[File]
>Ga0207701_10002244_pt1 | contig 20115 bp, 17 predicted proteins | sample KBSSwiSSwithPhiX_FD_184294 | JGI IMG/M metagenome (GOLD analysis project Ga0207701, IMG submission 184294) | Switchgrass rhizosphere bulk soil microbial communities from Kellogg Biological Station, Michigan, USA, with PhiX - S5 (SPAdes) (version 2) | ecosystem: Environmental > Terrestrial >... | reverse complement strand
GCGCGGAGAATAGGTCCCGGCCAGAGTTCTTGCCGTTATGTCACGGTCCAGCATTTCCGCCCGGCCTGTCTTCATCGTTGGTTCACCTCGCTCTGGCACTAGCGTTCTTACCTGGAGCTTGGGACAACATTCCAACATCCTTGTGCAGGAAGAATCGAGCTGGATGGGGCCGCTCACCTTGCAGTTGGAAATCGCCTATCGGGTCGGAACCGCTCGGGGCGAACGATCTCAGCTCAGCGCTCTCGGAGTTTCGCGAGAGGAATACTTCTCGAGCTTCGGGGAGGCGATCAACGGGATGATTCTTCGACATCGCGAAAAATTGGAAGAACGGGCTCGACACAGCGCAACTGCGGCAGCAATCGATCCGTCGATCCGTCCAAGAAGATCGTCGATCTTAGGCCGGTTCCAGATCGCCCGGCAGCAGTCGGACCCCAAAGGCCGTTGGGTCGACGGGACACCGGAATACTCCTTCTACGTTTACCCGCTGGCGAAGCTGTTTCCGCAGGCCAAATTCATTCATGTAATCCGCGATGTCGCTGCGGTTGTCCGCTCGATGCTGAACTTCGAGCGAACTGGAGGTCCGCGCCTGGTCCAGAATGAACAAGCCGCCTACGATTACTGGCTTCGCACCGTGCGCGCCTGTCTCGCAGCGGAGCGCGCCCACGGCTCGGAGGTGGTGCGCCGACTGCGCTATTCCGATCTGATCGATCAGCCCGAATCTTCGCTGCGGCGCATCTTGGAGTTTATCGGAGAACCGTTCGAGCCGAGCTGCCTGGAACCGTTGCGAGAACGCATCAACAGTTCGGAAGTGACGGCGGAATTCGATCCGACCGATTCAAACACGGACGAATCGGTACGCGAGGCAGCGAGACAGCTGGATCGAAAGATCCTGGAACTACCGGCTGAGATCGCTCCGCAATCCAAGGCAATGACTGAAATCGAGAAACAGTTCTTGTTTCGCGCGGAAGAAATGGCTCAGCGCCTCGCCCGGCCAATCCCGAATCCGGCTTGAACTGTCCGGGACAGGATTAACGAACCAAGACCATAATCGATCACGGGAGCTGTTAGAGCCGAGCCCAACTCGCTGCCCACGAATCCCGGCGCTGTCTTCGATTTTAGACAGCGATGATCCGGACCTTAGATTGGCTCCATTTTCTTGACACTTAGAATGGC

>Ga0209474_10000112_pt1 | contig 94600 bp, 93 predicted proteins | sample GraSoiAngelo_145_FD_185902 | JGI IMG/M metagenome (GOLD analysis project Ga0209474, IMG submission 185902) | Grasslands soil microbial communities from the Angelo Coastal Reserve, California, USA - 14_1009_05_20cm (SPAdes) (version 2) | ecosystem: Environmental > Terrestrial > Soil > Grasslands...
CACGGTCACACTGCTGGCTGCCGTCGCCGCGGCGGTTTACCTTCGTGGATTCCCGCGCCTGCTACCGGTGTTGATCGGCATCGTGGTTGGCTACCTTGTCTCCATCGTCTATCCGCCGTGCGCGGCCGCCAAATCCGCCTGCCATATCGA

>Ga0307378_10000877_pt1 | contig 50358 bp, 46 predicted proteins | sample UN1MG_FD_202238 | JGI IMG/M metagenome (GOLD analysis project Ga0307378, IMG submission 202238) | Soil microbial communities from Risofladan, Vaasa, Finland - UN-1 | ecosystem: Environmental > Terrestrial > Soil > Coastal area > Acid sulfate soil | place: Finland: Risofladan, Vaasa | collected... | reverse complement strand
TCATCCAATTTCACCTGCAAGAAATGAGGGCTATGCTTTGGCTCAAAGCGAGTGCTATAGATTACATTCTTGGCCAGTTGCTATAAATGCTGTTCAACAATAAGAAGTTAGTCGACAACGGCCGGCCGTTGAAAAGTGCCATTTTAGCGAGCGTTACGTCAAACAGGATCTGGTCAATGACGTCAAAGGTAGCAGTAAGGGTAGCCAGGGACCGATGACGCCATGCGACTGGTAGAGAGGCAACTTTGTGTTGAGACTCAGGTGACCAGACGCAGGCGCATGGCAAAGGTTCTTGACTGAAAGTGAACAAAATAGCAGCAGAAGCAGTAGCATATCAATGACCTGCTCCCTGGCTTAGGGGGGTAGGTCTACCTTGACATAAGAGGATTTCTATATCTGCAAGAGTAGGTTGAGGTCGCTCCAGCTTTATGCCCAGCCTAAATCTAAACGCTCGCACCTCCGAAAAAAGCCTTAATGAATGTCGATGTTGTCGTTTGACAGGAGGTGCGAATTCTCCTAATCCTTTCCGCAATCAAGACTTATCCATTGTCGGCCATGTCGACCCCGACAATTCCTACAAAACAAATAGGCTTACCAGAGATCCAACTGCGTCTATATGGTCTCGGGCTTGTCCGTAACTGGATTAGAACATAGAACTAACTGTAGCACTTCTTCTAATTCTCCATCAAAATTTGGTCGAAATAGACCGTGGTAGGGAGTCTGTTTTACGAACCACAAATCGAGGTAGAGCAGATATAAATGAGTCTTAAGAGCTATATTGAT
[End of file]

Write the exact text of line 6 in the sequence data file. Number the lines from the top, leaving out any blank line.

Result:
TCATCCAATTTCACCTGCAAGAAATGAGGGCTATGCTTTGGCTCAAAGCGAGTGCTATAGATTACATTCTTGGCCAGTTGCTATAAATGCTGTTCAACAATAAGAAGTTAGTCGACAACGGCCGGCCGTTGAAAAGTGCCATTTTAGCGAGCGTTACGTCAAACAGGATCTGGTCAATGACGTCAAAGGTAGCAGTAAGGGTAGCCAGGGACCGATGACGCCATGCGACTGGTAGAGAGGCAACTTTGTGTTGAGACTCAGGTGACCAGACGCAGGCGCATGGCAAAGGTTCTTGACTGAAAGTGAACAAAATAGCAGCAGAAGCAGTAGCATATCAATGACCTGCTCCCTGGCTTAGGGGGGTAGGTCTACCTTGACATAAGAGGATTTCTATATCTGCAAGAGTAGGTTGAGGTCGCTCCAGCTTTATGCCCAGCCTAAATCTAAACGCTCGCACCTCCGAAAAAAGCCTTAATGAATGTCGATGTTGTCGTTTGACAGGAGGTGCGAATTCTCCTAATCCTTTCCGCAATCAAGACTTATCCATTGTCGGCCATGTCGACCCCGACAATTCCTACAAAACAAATAGGCTTACCAGAGATCCAACTGCGTCTATATGGTCTCGGGCTTGTCCGTAACTGGATTAGAACATAGAACTAACTGTAGCACTTCTTCTAATTCTCCATCAAAATTTGGTCGAAATAGACCGTGGTAGGGAGTCTGTTTTACGAACCACAAATCGAGGTAGAGCAGATATAAATGAGTCTTAAGAGCTATATTGAT